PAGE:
Conserved functional regions, including catalytically important residues and motifs, were estimated by homologous structure searches with BLASTP [18] (S7 Fig). PaPRO1p exhibited a conserved Fungal_Proteinase_A domain (cd05488) and was a member of the same aspartic proteinase superfamily as Pep4. The other two candidates described in Table 1 were also the member of aspartic proteinase superfamily, but conserved Pepsin like domain not Fungal_Proteinase_A domain (S8 Fig). PaPRO2p also had the conserved domains PepS8_PCSK9_ProK_like (cd04077) and Inhibitor_I9 (pfam05922), which are conserved in S8 family proteases, such as Prb1.

Thus, both gene products exhibited conserved N-terminal signal peptides and functional domains corresponding to those of vacuolar proteases in S. cerevisiae, based on the computational analyses.

Suppression of PaE degradation products by deletion of PaPRO1 and PaPRO2

To investigate the contribution of the predicted vacuolar protease genes to the formation of PaE degradation products, PaPRO1 and PaPRO2 gene-deletion mutants—ΔPaPRO1 and ΔPaPRO2, respectively–were prepared in the strain GB-4(0). We then cultured these gene-deletion mutants in flasks, and the supernatants were collected by centrifugation after 5 and 13 days of cultivation. The supernatants were then subjected to immunoblotting analysis with anti-PaE antibody (Fig 2). In the supernatants of both ΔPaPRO1 and ΔPaPRO2, no PaE degradation fragments were observed, whereas the fragments were detected in the supernatant of the wild-type strain. Similar results were obtained with three independent colonies derived from transformation. In addition, no decrease of the total protease activity based on activity stainig by SDS-PAGE with gelatin as a substrate was found in the both mutans (S9 Fig). By the other assay method with acid-denatured hemoglobin from bovine blood as a substrate, intracellular protease activity was significantly decreased in ΔPaPRO1, although the extracellular protease activity was maintained in both ΔPaPRO1 and ΔPaPRO2 (S10 Fig). This result suggests that ΔPaPRO1 is probably the main regulator of intracellular proteolysis in the yeast strain. Consequently, these results strongly indicated that the predicted genes of proteases A and B, PaPRO1 and PaPRO2, affect the generation of the degraded fragments of PaE.

Fig 2. PaE production in ΔPaPRO1 and ΔPaPRO2 mutants.

Wild-type and ΔPaPRO1 and ΔPaPRO2 gene-deletion mutants of strain GB-4(0) were cultured for 5 and 13 days. PaE and its degraded fragments in the supernatant were detected with anti-PaE antibody. PC, purified PaE as the positive control; black triangle, full-length PaE; gray triangles, degraded fragments of PaE in the strain GB-4(0).

Complementation of PaPRO1 and PaPRO2 deletion mutants

We further characterized the effects of the gene products on PaE degradation by means of gene complementation with the plasmid carrying each gene, including 1-kb flanking regions (S2 Fig). The ΔPaPRO1 mutant was transformed with plasmid pEmp as a control and pEmp-PaPRO1 for complementation. This resulted in strains ΔPaPRO1::pEmp and ΔPaPRO1::pEmp-PaPRO1, respectively. Likewise, the ΔPaPRO2 mutant was transformed with plasmid pEmp as a control and pEmp-PaPRO2 for complementation. This resulted in strains ΔPaPRO2::pEmp and ΔPaPRO2::pEmp-PaPRO2. The wild-type strain was also transformed, resulting in strains WT::pEmp, WT::pEmp-PaPRO1, and WT::pEmp-PaPRO2. These plasmid-bearing strains were cultured for 8 days and their supernatants were then subjected to immunoblotting. PaE degradation fragments were observed in the supernatants of ΔPaPRO1::pEmp-PaPRO1 and ΔPaPRO2::pEmp-PaPRO2. Additionally, the signal strength of degraded products from both WT::pEmp-PaPRO1 and WT::pEmp-PaPRO2 was stronger than that from WT::pEmp (Fig 3). Therefore, the introduction of PaPRO1 and PaPRO2 enhanced the formation of degraded products of PaE. Accordingly, we concluded that these gene products were responsible for the degradation of the extracellular enzyme PaE in strain GB-4(0).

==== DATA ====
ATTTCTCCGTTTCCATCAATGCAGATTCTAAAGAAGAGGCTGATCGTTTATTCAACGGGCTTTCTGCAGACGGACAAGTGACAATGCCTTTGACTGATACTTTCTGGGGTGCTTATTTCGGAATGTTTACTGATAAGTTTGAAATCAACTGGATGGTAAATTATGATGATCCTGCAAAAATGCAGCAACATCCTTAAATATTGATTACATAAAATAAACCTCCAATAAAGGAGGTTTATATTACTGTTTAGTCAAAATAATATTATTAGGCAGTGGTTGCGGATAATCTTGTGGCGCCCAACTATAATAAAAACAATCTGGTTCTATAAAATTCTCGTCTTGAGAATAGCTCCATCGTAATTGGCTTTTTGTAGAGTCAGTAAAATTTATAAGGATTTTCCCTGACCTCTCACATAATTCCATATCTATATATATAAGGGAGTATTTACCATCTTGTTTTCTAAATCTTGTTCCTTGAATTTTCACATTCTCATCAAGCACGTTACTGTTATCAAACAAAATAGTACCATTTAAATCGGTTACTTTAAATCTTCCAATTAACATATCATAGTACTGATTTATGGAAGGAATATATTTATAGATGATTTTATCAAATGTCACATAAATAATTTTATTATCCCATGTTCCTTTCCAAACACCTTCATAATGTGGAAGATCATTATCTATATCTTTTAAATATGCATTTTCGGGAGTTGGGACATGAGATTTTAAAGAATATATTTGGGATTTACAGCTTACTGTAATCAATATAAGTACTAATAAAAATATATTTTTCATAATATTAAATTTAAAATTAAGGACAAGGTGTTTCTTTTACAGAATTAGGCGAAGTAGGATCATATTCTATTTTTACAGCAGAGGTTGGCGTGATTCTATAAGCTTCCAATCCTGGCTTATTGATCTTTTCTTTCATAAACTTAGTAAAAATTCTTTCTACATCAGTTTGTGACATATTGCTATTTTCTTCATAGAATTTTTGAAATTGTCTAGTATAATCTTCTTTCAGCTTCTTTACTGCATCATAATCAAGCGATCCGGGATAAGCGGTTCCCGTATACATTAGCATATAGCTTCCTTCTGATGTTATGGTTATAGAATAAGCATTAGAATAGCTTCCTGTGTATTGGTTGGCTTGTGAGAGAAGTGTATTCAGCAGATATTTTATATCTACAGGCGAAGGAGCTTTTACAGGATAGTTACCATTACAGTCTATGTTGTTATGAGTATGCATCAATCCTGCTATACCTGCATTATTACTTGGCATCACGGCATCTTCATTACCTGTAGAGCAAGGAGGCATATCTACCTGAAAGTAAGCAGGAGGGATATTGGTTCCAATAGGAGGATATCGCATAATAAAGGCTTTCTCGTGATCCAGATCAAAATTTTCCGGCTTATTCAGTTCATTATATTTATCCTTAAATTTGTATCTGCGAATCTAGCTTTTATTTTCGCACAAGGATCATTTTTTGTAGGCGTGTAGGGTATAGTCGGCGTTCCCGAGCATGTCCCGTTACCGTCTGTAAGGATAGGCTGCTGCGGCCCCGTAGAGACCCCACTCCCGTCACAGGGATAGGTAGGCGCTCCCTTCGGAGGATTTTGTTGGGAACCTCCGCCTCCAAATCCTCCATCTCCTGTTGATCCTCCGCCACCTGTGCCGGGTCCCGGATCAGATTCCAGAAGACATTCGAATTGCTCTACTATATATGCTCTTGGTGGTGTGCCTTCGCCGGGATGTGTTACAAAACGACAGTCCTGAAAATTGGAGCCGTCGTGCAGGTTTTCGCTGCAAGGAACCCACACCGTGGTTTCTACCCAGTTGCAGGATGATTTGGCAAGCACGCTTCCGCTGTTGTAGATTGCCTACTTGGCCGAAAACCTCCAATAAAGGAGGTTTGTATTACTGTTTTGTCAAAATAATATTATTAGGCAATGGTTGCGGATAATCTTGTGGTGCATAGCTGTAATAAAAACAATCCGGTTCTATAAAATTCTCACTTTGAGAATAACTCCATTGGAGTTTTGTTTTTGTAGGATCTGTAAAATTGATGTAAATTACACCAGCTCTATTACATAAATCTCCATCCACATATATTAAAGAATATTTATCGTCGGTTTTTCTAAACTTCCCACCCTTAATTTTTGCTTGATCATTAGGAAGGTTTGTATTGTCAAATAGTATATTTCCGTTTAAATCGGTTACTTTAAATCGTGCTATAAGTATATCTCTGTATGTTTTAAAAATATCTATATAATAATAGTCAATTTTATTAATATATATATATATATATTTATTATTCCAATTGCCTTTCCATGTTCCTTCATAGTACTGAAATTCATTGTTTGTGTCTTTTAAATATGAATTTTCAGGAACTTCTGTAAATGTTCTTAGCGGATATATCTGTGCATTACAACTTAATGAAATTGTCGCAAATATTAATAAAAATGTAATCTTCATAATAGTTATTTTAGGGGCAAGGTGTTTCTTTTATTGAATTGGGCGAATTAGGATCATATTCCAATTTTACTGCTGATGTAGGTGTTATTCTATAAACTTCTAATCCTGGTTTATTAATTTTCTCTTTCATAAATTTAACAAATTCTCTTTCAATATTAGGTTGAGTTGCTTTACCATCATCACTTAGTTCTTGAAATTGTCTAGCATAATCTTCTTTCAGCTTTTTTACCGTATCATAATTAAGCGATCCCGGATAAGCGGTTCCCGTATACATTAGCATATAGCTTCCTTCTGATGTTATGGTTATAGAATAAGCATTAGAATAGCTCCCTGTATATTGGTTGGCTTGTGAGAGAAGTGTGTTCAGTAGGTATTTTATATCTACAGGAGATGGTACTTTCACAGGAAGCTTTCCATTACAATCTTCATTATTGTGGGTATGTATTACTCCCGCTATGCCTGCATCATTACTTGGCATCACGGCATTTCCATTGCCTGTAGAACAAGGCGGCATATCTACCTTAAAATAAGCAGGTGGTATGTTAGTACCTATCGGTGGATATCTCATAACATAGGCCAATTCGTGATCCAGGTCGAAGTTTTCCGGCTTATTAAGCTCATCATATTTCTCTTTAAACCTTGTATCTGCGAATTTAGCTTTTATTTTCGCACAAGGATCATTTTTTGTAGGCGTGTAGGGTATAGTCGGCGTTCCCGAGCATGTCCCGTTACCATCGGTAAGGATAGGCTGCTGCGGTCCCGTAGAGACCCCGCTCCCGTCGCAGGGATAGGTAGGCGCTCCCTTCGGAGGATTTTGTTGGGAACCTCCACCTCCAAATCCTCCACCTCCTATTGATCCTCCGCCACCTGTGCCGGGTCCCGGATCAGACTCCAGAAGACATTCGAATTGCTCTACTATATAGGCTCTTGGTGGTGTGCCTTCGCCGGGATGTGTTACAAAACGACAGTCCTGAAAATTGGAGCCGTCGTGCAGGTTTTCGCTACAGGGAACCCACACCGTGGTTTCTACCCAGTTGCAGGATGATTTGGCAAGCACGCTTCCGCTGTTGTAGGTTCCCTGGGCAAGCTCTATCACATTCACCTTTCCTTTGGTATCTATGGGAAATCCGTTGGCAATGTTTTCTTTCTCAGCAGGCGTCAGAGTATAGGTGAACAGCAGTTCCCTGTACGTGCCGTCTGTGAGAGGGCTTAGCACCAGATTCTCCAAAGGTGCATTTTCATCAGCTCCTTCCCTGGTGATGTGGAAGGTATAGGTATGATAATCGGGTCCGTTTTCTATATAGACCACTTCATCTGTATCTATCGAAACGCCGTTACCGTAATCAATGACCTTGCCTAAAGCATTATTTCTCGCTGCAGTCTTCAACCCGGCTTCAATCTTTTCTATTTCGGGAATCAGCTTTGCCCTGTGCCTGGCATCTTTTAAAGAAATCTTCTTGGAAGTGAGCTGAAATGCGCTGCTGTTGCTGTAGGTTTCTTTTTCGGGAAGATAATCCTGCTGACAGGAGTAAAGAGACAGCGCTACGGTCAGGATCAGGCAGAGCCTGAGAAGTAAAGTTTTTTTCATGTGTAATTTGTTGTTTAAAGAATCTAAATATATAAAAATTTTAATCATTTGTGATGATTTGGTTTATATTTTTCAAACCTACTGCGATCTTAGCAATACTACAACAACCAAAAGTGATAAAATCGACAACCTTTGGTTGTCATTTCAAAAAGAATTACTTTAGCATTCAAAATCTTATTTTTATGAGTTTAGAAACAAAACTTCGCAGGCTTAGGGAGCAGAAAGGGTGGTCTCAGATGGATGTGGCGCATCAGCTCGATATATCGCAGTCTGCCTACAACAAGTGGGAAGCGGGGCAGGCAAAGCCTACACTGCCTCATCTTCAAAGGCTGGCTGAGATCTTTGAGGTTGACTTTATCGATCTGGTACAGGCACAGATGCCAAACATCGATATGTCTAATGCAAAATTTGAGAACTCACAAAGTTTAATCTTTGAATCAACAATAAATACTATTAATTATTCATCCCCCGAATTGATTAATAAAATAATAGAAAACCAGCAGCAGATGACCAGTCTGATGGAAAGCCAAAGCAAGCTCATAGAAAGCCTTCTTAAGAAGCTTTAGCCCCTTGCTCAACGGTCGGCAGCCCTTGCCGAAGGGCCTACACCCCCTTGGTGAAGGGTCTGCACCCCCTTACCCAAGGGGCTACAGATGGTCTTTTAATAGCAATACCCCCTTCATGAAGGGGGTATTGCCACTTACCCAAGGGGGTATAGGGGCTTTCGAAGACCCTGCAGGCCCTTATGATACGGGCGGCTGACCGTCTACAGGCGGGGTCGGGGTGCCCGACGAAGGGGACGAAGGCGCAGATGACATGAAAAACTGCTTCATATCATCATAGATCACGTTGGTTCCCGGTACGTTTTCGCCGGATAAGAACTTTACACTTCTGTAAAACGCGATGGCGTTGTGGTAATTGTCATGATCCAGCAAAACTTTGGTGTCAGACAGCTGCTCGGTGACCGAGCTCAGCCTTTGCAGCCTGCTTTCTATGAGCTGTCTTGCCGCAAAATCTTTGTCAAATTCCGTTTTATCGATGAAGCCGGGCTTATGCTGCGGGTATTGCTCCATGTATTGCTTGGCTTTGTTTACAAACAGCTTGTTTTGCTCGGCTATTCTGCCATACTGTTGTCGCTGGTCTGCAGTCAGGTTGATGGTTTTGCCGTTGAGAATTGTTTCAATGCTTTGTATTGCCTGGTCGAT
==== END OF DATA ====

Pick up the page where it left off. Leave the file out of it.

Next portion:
Fig 3. Complementation of gene deletion in ΔPaPRO1 and ΔPaPRO2 mutants.

Secreted PaE in mutant strains (ΔPaPRO1 or ΔPaPRO2) bearing the plasmids pEmp-PaPRO1, pEmp-PaPRO2 or pEmp, and cultured for 8 days, were detected by immunoblotting with anti-PaE antibody. PC, purified PaE as a positive control; black triangle, full-length PaE; gray triangles, degraded fragment of PaE in strain GB-4(0).

Stability of secreted PaE during fed-batch cultivation of the ΔPaPRO2 strain that introduced a PaE high-expression cassette

ΔPaPRO2 was used to subsequent study in the large-scale production, because ΔPaPRO1 showed a small amount of the degraded product in the supernatant after cultivation 3L jar fermenter as preliminary experiment. To further investigate the effect of ΔPaPRO2 on large-scale PaE production, we disrupted PaPRO2 in a recombinant strain, XG8, which introduced a PaE high-expression cassette in strain GB-4(0). Xylose fed-batch cultivation was carried out according to a previous report [8]. We then evaluated the PaE stability at 25°C for 48 h after cultivation. Strains XG8 and ΔPaPRO2-XG8 both displayed large amounts of PaE in the supernatants on SDS-PAGE. The band corresponding to the intact PaE from strain XG8 was likely to decrease compared to that of ΔPaPRO2-XG8 during 48 h-incubation. During the culture of strain XG8, degradation bands of PaE were observed from the start of the post-incubation. As the band of PaE became thinner, the band of degradation products appeared to become thicker. In contrast, no degraded fragment of PaE was detected in the supernatant of the culture of ΔPaPRO2-XG8 (Fig 4A). Additionaly, the number of thin bands at the upper part of the gel in ΔPaPRO2-XG8 increased compared to the strain XG8. This result suggests that there are other proteins besides PaE that avoid degradation by proteases in ΔPaPRO2-XG8. Although the decrease of protease activity was not detected in ΔPaPRO2 by the two method, PaPRO2p is likely to contribute to activation of extracellular proteins including PaE and so on. Further study of proteases would allow us to understanding the proteolytic mechanism in the basidiomycetous yeast strain.